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What is the Connection Between Neuroticism and Creativity?

Society holds many stereotypes about the ‘tortured artist,’ reinforcing the idea that suffering is a prerequisite for creative genius. But is the current research still backing this up? Is there a true link between neuroticism and creativity? This article will explore what neuroticism truly means and its connection to creativity. 

Defining Neuroticism

Neuroticism is a personality domain that has been widely researched over the years. It is considered one of the ‘Big Five’ personality traits that make up an individual’s unique way of being in the world. Neuroticism is characterized by a tendency towards emotional instability and negative emotions. An individual with a high level of neuroticism is more likely to experience high levels of anxiety, sadness, and self-doubt. They may find it challenging to cope with stress as minor frustrations may be perceived as extremely overwhelming and upsetting. People with high levels of neuroticism are also more prone to experiencing various physical health issues.

Research has identified that neuroticism makes an individual more susceptible to developing an anxiety or mood disorder, eating disorder, and/or substance use disorder. For more articles and information about neuroticism and mental health, visit BetterHelp.

What is the Link Between Neuroticism and Creativity?

There has been widespread debate about where the correlation between neuroticism and creativity lies if there is even a substantial link at all.

A 2015 study led by Adam Perkins set out to explore the brains of people with high levels of neuroticism and their tendency towards increased threat perception. Perkins and his colleagues assert that neuroticism fuels a type of thinking called ‘mind wandering’ that considers the potential for threat. An individual with a high level of neuroticism may tend to ruminate on potential negative outcomes and worse-case scenarios. While the researchers believe that this type of overthinking could contribute to increased creativity, there is no evidence to support that ‘mind wandering’ is particularly productive or creative. Perkins concludes that there is much more research to be done in this area; however, he believes that creative benefits come with being higher on the neurotic spectrum.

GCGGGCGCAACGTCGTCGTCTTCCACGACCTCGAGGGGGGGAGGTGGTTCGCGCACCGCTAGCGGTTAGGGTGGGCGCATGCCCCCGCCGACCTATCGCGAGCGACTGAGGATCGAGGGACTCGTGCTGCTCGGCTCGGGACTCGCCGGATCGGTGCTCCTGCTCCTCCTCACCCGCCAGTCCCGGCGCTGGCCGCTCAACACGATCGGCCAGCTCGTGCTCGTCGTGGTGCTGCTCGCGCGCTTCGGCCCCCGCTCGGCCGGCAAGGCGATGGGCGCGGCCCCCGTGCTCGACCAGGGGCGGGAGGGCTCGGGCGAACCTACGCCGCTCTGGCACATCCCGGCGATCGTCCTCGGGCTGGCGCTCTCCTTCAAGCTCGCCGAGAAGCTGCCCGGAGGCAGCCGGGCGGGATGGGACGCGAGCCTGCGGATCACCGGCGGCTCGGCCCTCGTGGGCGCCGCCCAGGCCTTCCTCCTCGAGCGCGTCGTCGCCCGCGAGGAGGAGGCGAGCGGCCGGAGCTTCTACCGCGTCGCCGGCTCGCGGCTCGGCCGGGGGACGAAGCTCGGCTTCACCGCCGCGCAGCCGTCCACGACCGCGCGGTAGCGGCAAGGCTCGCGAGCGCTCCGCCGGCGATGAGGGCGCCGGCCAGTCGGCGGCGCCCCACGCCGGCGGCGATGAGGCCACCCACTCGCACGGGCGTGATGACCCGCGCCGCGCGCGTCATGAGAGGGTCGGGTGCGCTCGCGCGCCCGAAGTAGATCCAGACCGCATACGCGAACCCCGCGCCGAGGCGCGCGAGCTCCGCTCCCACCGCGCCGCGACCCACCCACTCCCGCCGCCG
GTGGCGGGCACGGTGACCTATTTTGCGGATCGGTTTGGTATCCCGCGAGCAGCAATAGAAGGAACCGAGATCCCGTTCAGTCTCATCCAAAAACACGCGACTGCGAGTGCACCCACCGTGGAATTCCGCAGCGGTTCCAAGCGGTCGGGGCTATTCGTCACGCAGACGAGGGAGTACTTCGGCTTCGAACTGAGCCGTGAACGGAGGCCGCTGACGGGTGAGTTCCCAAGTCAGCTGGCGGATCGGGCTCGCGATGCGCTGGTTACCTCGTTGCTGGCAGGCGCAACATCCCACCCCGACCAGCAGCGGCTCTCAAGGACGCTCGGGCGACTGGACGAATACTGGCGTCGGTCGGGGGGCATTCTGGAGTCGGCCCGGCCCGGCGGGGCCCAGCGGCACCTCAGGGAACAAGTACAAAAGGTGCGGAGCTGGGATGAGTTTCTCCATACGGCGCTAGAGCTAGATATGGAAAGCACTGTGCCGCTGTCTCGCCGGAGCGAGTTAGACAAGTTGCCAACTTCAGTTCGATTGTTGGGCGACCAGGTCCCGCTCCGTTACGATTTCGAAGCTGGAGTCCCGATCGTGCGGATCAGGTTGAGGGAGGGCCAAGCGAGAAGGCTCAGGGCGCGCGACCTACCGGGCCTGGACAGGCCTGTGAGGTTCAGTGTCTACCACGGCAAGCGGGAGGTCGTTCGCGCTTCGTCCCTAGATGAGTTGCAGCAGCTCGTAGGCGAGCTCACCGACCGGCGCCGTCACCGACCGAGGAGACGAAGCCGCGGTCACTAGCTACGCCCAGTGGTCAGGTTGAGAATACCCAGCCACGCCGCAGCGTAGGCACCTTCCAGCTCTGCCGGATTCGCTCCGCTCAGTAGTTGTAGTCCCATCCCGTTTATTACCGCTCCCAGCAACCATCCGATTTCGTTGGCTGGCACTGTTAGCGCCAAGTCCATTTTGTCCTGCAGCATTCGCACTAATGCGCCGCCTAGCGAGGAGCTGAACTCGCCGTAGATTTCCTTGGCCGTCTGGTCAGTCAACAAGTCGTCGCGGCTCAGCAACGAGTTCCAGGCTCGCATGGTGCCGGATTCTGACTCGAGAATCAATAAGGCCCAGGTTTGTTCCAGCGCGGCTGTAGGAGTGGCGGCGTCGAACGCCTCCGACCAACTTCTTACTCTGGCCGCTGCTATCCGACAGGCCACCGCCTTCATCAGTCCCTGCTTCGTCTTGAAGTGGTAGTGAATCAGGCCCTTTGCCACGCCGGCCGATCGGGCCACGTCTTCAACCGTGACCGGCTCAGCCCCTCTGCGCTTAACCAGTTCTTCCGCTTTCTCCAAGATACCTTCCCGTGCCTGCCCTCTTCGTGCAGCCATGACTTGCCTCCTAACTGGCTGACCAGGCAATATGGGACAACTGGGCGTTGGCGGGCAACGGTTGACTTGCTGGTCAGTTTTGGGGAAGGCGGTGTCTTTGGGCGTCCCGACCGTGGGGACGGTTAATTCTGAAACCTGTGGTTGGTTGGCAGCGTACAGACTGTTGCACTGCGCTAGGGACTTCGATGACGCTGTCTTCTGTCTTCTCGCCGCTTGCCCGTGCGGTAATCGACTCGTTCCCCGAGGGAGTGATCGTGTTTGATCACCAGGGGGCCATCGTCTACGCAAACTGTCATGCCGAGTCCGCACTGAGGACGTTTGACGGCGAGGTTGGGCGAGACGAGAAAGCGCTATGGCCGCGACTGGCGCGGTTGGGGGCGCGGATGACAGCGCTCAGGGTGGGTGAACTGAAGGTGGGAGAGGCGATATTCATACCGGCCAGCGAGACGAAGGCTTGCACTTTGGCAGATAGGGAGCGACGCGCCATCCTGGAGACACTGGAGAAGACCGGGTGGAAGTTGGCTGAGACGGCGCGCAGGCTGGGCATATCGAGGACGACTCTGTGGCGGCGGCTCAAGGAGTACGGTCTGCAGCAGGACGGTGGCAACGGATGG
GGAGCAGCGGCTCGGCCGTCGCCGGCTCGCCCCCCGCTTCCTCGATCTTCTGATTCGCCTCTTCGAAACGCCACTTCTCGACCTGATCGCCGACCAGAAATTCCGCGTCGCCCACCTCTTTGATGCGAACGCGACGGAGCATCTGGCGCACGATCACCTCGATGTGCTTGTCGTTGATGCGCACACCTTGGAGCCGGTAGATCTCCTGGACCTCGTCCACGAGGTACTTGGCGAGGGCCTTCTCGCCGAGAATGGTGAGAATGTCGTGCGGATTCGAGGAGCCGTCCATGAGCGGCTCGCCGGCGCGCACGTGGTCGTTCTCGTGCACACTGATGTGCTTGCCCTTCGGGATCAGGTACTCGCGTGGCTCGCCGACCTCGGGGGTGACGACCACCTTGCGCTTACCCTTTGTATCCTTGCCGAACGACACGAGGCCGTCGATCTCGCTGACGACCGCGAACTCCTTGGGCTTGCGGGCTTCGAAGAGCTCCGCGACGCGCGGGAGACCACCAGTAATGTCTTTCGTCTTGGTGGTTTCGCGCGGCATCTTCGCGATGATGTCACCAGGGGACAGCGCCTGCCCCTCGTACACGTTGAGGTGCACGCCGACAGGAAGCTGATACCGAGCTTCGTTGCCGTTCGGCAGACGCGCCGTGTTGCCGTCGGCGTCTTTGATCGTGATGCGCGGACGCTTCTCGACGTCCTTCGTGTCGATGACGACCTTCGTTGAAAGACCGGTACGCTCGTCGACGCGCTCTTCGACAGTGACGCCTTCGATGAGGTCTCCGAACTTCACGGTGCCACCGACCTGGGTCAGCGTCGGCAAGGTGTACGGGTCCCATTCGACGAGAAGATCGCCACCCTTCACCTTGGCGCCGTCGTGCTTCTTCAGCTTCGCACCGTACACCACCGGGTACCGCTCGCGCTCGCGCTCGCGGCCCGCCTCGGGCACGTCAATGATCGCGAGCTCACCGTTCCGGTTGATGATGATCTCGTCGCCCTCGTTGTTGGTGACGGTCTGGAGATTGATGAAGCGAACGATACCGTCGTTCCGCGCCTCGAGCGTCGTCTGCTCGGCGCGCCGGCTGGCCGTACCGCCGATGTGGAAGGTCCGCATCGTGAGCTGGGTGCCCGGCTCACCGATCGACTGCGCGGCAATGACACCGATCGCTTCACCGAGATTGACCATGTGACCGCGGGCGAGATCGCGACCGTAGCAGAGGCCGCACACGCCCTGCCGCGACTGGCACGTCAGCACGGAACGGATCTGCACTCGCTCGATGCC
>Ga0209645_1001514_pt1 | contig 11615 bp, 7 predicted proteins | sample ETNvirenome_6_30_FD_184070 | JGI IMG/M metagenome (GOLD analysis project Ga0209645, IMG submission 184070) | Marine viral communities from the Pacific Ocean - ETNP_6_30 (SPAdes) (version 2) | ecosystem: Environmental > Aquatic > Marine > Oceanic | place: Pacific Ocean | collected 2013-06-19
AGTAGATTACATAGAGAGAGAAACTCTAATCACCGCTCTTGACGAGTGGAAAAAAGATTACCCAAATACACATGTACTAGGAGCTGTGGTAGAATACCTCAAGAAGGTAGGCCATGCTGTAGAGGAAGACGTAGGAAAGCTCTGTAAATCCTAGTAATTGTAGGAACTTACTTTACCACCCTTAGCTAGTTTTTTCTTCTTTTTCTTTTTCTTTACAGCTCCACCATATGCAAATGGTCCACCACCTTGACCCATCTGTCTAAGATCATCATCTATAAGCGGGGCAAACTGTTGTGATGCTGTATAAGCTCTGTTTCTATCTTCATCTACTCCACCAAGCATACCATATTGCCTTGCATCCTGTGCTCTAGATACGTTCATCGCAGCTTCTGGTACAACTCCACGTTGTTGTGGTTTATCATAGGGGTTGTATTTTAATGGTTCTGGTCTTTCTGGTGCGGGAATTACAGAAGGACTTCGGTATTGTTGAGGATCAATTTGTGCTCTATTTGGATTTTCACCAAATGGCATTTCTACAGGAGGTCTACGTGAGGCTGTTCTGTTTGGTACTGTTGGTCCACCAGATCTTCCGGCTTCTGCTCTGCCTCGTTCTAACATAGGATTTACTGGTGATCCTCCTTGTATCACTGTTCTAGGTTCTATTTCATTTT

An article in the Atlantic written by psychologist and scientist Scott Barry Kaufman countered these findings, noting that there is insufficient evidence to support creativity as a positive outcome of high neuroticism. Later studies found a weak correlation between neuroticism and variables related to creativity (such as problem-solving, creative thinking, and creative achievement). In fact, the study revealed that the only ‘Big Five’ personality trait that was significantly linked to creative achievement was openness to experience. This characteristic focuses on curiosity and willingness towards learning new things and having new experiences. 

In the article, Kaufman asserts that there is a significant difference between neurotic imagination and creative imagination. He notes that it is also important to remember that there is more to creativity than just imagination. The creative process also involves sustained motivation and concentration, which can actually be hindered by excessive rumination or anxiety typical of neuroticism. 

While there is still much to be explored regarding neuroticism and creativity and how these traits might affect each other, the research points to the fact that neuroticism is not the magical key to unlocking creativity. It can even stand in the way of the creative process at times. That being said, don’t limit yourself to believing that suffering is imperative for meaningful art. According to writer Elizabeth Gilbert, “creativity arises in spite of suffering, not because of it.”

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